Thanks for response - the problem is that when one clicks on "western Europe" in intro para., one goes to "Western front" entry, not to "western Europe" entry, thus I thought that Italy, included in "western front" was included in western Europe. time of day is not a quality of June 6 (a 24-hour period). Except as regards the time of the tide and the moon-rising, time was not critically important, and should not be included as a separate item from those two.
You are incorrect when you say the time of day was not considered as critically important. Churchill discusses this point in volume 5 (Closing the Ring) on page 591-592. They wished to cross the channel under cover of darkness (many of the German radar stations were destroyed and the remainder were disrupted through the use of metal chaff, so the fleet was hidden in the darkness), preferably by the light of the full moon as a navigation aid to both the ships and the aircraft. To aid the accuracy of the offshore bombardment and the landing of the LCVPs, they wished to have a limited amount of daylight before the run-up to the beach but not so much as to ruin the element of surprise. June 5, 6, and 7 had the desired combination of tide at the correct time of day and desired phase of the moon. Poor weather would mean delaying for "at least a fortnight - indeed, a whole month if we waited for the moon." -- Diannaa (talk) 06:18, 9 June 2015 (UTC)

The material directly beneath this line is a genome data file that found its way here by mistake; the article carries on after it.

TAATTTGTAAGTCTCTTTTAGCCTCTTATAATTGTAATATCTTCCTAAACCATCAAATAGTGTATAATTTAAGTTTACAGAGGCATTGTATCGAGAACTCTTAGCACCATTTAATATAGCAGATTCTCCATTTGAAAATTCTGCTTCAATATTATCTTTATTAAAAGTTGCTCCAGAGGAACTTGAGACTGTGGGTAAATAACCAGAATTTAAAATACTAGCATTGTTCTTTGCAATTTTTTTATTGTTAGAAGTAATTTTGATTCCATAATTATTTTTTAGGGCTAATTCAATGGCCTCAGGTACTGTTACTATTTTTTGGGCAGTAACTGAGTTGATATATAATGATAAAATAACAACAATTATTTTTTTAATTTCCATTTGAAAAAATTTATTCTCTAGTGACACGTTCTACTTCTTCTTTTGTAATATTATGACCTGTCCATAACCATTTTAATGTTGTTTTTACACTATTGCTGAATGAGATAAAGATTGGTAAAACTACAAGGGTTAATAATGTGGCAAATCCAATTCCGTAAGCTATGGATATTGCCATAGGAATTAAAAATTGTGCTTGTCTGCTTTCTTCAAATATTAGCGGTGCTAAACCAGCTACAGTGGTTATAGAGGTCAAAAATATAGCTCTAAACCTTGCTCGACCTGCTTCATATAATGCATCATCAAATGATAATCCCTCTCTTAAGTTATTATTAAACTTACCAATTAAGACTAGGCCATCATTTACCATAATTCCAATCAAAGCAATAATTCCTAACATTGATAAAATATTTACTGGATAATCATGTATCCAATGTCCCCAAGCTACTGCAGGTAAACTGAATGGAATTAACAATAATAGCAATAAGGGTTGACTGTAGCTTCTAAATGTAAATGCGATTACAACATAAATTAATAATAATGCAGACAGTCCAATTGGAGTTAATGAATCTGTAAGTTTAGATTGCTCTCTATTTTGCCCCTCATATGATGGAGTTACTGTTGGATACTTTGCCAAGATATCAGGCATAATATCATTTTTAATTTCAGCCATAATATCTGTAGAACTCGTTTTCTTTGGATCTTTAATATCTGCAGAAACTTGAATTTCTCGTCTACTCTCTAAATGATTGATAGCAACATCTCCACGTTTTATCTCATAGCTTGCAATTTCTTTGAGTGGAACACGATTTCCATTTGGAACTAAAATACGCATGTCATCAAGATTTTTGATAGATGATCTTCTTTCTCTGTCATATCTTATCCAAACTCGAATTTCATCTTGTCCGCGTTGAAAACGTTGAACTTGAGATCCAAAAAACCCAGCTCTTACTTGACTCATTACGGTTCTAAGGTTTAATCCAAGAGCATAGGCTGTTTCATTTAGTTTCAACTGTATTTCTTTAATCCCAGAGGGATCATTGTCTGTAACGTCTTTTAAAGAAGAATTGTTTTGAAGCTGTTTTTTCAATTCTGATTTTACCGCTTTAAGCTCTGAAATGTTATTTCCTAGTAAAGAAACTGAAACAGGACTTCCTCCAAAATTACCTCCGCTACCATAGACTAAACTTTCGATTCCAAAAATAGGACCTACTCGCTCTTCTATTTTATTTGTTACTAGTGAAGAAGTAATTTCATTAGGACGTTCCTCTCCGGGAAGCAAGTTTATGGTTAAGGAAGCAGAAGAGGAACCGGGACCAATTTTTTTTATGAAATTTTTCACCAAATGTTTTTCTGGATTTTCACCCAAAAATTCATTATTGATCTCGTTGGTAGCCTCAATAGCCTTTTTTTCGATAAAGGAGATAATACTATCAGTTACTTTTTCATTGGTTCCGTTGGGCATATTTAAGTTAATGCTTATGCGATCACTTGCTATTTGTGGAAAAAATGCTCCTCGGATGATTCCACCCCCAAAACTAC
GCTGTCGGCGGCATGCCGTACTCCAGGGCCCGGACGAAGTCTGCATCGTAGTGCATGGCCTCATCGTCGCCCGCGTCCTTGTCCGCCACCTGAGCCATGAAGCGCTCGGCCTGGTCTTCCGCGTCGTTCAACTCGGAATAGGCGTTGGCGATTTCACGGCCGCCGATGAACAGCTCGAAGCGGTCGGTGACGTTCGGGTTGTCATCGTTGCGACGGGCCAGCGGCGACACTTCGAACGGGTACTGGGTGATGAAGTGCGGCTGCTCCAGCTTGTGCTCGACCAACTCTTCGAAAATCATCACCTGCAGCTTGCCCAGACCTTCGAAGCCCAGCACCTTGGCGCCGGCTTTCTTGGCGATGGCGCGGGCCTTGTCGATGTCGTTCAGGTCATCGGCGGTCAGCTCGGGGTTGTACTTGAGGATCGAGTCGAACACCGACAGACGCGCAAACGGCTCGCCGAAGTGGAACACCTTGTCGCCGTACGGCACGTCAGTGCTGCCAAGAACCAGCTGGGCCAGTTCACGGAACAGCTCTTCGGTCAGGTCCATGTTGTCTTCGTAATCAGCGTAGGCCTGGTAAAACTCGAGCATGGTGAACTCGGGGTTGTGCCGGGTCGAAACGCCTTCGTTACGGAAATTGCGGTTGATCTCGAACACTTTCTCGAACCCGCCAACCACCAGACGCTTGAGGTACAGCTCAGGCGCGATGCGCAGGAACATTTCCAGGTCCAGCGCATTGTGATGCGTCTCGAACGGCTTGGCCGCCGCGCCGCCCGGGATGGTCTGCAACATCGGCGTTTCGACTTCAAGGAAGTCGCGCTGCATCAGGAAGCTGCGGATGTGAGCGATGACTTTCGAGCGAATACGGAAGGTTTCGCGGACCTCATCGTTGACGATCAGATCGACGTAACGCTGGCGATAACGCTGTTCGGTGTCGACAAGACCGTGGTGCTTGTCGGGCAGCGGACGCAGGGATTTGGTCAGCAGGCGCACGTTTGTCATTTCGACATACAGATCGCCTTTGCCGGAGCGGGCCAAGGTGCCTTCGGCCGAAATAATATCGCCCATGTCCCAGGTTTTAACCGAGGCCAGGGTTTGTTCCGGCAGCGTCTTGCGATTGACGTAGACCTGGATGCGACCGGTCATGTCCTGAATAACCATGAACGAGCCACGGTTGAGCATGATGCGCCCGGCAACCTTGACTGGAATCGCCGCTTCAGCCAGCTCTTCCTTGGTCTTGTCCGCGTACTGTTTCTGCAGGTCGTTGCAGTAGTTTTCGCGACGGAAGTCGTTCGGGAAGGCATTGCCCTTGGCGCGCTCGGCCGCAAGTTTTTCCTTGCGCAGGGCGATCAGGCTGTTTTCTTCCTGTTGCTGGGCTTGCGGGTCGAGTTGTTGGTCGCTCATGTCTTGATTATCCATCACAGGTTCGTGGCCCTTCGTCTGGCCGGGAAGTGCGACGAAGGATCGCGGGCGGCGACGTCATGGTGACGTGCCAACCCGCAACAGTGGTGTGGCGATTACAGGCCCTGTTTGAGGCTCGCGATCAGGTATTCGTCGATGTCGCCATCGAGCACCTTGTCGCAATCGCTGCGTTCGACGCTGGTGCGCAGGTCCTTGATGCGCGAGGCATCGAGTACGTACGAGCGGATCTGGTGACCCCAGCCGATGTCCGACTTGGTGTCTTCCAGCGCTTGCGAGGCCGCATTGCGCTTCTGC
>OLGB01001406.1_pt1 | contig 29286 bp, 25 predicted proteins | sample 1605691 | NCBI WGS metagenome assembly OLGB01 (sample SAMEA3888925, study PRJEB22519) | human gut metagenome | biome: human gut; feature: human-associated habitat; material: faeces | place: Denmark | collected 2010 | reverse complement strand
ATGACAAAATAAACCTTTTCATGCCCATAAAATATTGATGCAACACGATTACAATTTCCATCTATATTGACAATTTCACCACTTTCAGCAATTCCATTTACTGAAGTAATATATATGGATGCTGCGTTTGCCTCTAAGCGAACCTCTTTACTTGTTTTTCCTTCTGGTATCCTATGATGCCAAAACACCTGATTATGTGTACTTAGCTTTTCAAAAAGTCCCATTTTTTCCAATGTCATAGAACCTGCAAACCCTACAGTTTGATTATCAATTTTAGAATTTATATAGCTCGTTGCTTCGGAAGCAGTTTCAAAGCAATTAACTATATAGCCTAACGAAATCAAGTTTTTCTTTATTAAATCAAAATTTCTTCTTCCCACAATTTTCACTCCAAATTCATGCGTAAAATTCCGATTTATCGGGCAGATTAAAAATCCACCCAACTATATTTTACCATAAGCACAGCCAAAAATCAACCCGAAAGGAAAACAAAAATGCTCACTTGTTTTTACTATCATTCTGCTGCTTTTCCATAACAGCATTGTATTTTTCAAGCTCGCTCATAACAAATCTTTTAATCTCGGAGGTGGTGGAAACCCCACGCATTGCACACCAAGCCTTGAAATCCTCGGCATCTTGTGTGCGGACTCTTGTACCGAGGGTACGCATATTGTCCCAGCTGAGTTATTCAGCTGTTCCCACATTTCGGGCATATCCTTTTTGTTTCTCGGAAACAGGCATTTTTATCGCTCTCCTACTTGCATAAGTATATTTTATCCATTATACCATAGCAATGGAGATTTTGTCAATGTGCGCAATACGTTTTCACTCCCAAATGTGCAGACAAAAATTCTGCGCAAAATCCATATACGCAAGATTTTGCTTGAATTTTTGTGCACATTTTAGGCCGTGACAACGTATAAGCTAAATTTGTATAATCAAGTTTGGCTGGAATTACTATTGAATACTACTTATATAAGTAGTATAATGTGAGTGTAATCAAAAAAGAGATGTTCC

Southern France and Italy were not part of the Normandy Landings. Those places were the target of other amphibious landings. See Operation Dragoon, which was carried out two months later. Binksternet (talk) 07:32, 9 June 2015 (UTC)
IP is right. The Western Europe link in the intro goes to Western Front (World War II), which specifically mentions Italy. I think the other article needs to be changed, not this one, but I can't think of any sources off-hand to justify that. Wiki-Ed (talk) 21:57, 9 June 2015 (UTC)